Nautilus Institute Policy Forum Online: A Letter to President Bush: Come Up With Mutually Acceptable Solution to NK Issue
PFO 03-32: May 12, 2003 A Letter to President Bush: Come Up With Mutually Acceptable Solution to NK Issue
By Moon Chung-in
Moon Chung-in is professor of political science at Yonsei University in Seoul. In his open letter to United States President George W. Bush, Moon refutes the notion that South Koreans are willing to tolerate a nuclear North Korea. However, Moon urges that the most effective way of transforming the North is not through invoking ultimatums, but by recognizing and engaging it. Unless earnest negotiations are first attempted, South Korea cannot support punitive measures against North Korea for its failure to comply with inspections and dismantling.
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“A Letter to President Bush: Come Up With Mutually Acceptable Solution to NK Issue”
By Moon Chung-in
Dear President Bush:
It is my great honor and privilege to write this open letter to you on the occasion of President Roh Moo-hyuns visit to the United States. The strengthening of the South Korea-U.S. alliance and the peaceful resolution of the North Korean nuclear standoff are vital to South Koreas survival and prosperity. Some even argue that our destiny will be determined by the outcome of the forthcoming summit. This may be an exaggeration, but only just.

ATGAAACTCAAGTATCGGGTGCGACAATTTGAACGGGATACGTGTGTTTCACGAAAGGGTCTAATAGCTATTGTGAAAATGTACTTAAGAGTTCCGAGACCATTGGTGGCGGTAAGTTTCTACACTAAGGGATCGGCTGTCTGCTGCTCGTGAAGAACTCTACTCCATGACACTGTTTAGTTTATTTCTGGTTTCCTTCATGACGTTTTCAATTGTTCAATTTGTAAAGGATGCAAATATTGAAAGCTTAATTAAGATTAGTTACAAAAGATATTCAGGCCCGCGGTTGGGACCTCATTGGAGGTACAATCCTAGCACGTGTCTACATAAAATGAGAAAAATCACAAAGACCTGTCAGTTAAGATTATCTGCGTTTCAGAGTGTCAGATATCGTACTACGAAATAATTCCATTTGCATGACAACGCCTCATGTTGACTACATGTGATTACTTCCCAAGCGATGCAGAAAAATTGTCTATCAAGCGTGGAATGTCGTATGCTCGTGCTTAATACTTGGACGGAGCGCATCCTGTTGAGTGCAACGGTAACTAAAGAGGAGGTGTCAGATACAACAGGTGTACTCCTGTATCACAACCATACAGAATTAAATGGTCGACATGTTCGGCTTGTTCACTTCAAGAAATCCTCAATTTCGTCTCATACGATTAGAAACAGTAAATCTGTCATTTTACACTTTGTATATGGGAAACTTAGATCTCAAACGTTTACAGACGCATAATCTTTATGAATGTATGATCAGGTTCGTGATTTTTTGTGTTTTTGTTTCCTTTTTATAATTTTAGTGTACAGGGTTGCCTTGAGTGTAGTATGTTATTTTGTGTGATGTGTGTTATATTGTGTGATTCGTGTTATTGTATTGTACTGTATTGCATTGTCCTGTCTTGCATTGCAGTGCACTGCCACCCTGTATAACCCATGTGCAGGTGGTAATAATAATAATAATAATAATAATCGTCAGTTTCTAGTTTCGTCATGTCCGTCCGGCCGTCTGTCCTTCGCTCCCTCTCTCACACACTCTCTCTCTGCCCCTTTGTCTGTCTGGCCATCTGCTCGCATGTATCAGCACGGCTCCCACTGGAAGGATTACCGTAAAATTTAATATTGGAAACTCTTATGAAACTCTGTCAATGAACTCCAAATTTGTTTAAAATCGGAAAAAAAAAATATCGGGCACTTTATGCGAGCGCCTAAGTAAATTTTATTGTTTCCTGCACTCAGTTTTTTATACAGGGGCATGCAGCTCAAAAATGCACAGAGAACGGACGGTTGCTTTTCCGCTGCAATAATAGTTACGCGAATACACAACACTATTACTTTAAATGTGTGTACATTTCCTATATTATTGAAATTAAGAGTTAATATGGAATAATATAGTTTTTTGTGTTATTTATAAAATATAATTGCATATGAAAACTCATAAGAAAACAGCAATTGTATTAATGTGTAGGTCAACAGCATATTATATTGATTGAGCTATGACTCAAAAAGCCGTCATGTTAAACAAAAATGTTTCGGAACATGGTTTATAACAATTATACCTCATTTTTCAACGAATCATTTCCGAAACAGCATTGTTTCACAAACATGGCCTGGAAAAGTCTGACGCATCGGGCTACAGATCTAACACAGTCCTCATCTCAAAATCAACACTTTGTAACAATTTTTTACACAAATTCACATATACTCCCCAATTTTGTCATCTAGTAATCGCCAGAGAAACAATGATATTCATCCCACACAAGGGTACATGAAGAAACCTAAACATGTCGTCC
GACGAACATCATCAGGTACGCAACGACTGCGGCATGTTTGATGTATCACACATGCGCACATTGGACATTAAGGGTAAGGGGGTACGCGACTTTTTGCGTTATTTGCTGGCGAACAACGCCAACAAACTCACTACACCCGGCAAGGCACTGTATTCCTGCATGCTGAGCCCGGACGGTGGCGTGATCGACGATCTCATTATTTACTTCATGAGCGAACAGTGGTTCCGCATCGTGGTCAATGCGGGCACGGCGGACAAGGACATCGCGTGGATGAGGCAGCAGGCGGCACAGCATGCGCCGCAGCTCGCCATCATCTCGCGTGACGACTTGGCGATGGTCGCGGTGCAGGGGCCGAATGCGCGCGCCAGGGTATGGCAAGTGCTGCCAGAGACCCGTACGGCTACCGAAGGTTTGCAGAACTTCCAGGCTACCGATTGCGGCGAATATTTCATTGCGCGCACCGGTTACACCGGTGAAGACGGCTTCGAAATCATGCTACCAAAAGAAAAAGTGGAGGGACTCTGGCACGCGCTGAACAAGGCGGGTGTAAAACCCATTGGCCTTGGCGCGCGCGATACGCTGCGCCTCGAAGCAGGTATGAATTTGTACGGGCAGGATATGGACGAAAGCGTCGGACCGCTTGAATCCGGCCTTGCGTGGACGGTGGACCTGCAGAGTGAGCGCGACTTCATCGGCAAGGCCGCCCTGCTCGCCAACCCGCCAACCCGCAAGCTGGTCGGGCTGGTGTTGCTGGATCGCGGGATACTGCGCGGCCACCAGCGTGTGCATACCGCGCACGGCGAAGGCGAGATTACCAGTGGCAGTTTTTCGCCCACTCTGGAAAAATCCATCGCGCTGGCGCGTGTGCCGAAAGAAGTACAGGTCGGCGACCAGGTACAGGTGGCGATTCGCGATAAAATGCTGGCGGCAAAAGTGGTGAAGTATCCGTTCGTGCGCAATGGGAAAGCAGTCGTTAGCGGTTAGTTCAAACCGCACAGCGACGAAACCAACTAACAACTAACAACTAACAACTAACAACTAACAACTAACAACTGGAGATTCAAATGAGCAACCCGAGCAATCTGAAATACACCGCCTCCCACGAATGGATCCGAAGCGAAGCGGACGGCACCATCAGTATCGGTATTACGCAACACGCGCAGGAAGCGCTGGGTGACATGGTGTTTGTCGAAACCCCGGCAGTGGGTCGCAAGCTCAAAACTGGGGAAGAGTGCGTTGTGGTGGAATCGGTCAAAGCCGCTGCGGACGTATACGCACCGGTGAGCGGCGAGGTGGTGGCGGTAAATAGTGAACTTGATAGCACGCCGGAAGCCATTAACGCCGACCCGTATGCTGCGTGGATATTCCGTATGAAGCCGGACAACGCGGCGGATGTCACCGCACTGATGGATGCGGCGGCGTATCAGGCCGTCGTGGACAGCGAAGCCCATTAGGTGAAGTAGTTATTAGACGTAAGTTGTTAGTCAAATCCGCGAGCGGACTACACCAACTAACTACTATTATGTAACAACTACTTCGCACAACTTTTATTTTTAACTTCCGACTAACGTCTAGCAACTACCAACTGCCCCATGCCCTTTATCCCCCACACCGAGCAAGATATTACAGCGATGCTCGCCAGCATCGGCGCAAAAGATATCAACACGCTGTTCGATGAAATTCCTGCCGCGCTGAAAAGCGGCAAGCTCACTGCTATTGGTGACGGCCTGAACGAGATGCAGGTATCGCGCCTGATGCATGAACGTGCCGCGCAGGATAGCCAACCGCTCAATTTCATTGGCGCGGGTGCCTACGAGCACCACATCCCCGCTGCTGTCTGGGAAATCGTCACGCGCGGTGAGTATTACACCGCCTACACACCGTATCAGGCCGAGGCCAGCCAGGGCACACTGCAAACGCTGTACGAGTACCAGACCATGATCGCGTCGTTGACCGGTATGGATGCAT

A successful summit is imperative for us all and the key to that is mutual respect and understanding. As a South Korean citizen, I would like to take this moment to tell you our side of story. At this weeks meeting, the North Korean nuclear problem will undoubtedly top the agenda. The situation has deteriorated from bad to worse as the North continues to resort to brinkmanship. It was truly shocking to learn that a North Korean delegate admitted to not only possessing two nuclear bombs, but also reprocessing spent fuel rods for the production of fissile materials.
There have been claims that South Koreans are willing to tolerate a nuclear North Korea for fear of its implosion and an escalation of conflict on the Korean peninsula. The accusation is dead wrong. Not only does a nuclear North Korea pose formidable threat to the South, but it would also fundamentally alter the inter-Korean military balance. A subsequent nuclear arms race between the two Koreas bears nightmarish implications for regional security by precipitating a nuclear domino effect in the region.
Although we pursue the same goal of a non-nuclear North Korea, I see a major divergence in our strategies. While you emphasize a diplomatic solution, you have not ruled out the use of military force or a strategy of malign neglect based on isolation, containment and transformation of North Korea. However, we are extremely concerned about both these options.
Given the structure of the military confrontation along the Demilitarized Zone and the massive anticipated collateral damage to the South, any military option would pose a tremendous risk. Judging by the nature of the North Korean regime, it may seem impossible to resolve the nuclear problem without transforming the regime. However, an isolating strategy would not yield the intended outcome. It would only harden Pyongyang’s hard-line posture by consolidating both domestic cohesiveness and the strategic position of the military, as North Koreans are no strangers to hardship. The most effective way of transforming the North is not through invoking ultimatums, but by recognizing and engaging it.